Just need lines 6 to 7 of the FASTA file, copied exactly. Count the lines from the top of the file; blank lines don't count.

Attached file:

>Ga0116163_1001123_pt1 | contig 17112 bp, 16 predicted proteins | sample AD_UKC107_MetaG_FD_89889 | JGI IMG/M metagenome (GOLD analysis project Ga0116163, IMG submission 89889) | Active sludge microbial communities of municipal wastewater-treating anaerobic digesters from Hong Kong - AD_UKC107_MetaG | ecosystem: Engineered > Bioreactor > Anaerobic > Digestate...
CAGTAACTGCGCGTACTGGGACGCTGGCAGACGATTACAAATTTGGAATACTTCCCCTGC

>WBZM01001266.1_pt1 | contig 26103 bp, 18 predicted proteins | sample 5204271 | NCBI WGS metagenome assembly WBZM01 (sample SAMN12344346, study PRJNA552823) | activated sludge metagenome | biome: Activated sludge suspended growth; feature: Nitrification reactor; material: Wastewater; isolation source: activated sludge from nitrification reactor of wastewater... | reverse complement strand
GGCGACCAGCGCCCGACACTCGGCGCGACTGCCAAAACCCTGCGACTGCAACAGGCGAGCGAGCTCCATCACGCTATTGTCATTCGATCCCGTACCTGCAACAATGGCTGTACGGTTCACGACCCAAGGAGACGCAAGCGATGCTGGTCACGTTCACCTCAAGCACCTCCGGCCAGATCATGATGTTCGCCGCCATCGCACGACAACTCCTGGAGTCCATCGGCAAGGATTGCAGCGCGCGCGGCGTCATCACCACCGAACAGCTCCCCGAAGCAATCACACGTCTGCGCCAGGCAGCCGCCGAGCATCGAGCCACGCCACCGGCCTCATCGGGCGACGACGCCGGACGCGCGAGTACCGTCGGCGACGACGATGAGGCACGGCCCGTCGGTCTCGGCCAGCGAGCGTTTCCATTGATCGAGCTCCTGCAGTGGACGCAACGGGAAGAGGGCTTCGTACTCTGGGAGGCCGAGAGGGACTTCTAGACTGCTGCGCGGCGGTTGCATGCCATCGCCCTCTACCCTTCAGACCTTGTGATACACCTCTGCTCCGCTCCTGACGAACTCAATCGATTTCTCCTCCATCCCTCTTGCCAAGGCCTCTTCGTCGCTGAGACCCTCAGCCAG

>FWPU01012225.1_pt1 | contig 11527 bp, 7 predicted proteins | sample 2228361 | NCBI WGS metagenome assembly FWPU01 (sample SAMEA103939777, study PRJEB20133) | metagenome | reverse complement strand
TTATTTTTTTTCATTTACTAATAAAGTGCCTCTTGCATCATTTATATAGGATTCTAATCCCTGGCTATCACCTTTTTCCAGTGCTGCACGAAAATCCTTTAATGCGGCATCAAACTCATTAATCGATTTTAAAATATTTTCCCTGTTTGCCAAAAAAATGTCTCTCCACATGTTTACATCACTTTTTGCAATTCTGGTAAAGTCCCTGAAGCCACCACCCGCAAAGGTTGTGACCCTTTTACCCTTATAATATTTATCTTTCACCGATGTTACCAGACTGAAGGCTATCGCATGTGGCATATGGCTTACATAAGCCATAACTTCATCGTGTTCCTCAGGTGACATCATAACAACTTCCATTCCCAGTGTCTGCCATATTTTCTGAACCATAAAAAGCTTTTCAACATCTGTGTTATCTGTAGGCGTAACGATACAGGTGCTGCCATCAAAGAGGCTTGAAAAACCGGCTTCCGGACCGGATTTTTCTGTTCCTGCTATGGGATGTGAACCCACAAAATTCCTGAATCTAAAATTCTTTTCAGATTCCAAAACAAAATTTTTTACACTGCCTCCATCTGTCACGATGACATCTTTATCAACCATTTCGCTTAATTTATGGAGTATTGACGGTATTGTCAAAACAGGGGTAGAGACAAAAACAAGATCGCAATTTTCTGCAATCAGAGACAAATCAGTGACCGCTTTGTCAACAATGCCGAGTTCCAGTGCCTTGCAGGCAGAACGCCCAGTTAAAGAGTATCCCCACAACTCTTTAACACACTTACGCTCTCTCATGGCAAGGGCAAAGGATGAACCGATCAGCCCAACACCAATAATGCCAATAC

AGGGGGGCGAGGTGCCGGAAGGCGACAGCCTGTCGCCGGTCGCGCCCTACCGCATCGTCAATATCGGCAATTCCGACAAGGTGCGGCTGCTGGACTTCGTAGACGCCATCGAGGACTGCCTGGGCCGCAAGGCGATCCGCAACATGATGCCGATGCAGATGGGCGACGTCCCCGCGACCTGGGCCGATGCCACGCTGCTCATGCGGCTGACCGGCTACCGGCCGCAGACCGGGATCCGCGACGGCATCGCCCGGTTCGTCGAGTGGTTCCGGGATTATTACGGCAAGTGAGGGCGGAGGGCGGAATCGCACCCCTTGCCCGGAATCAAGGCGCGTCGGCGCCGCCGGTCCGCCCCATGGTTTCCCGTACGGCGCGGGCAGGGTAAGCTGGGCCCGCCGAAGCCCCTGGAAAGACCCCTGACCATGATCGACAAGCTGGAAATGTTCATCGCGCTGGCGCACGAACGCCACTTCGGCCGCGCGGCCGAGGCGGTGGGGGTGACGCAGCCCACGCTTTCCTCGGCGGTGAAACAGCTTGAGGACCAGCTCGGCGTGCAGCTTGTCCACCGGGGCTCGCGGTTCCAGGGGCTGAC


TTATTTTTTTTCATTTACTAATAAAGTGCCTCTTGCATCATTTATATAGGATTCTAATCCCTGGCTATCACCTTTTTCCAGTGCTGCACGAAAATCCTTTAATGCGGCATCAAACTCATTAATCGATTTTAAAATATTTTCCCTGTTTGCCAAAAAAATGTCTCTCCACATGTTTACATCACTTTTTGCAATTCTGGTAAAGTCCCTGAAGCCACCACCCGCAAAGGTTGTGACCCTTTTACCCTTATAATATTTATCTTTCACCGATGTTACCAGACTGAAGGCTATCGCATGTGGCATATGGCTTACATAAGCCATAACTTCATCGTGTTCCTCAGGTGACATCATAACAACTTCCATTCCCAGTGTCTGCCATATTTTCTGAACCATAAAAAGCTTTTCAACATCTGTGTTATCTGTAGGCGTAACGATACAGGTGCTGCCATCAAAGAGGCTTGAAAAACCGGCTTCCGGACCGGATTTTTCTGTTCCTGCTATGGGATGTGAACCCACAAAATTCCTGAATCTAAAATTCTTTTCAGATTCCAAAACAAAATTTTTTACACTGCCTCCATCTGTCACGATGACATCTTTATCAACCATTTCGCTTAATTTATGGAGTATTGACGGTATTGTCAAAACAGGGGTAGAGACAAAAACAAGATCGCAATTTTCTGCAATCAGAGACAAATCAGTGACCGCTTTGTCAACAATGCCGAGTTCCAGTGCCTTGCAGGCAGAACGCCCAGTTAAAGAGTATCCCCACAACTCTTTAACACACTTACGCTCTCTCATGGCAAGGGCAAAGGATGAACCGATCAGCCCAACACCAATAATGCCAATAC

AGGGGGGCGAGGTGCCGGAAGGCGACAGCCTGTCGCCGGTCGCGCCCTACCGCATCGTCAATATCGGCAATTCCGACAAGGTGCGGCTGCTGGACTTCGTAGACGCCATCGAGGACTGCCTGGGCCGCAAGGCGATCCGCAACATGATGCCGATGCAGATGGGCGACGTCCCCGCGACCTGGGCCGATGCCACGCTGCTCATGCGGCTGACCGGCTACCGGCCGCAGACCGGGATCCGCGACGGCATCGCCCGGTTCGTCGAGTGGTTCCGGGATTATTACGGCAAGTGAGGGCGGAGGGCGGAATCGCACCCCTTGCCCGGAATCAAGGCGCGTCGGCGCCGCCGGTCCGCCCCATGGTTTCCCGTACGGCGCGGGCAGGGTAAGCTGGGCCCGCCGAAGCCCCTGGAAAGACCCCTGACCATGATCGACAAGCTGGAAATGTTCATCGCGCTGGCGCACGAACGCCACTTCGGCCGCGCGGCCGAGGCGGTGGGGGTGACGCAGCCCACGCTTTCCTCGGCGGTGAAACAGCTTGAGGACCAGCTCGGCGTGCAGCTTGTCCACCGGGGCTCGCGGTTCCAGGGGCTGAC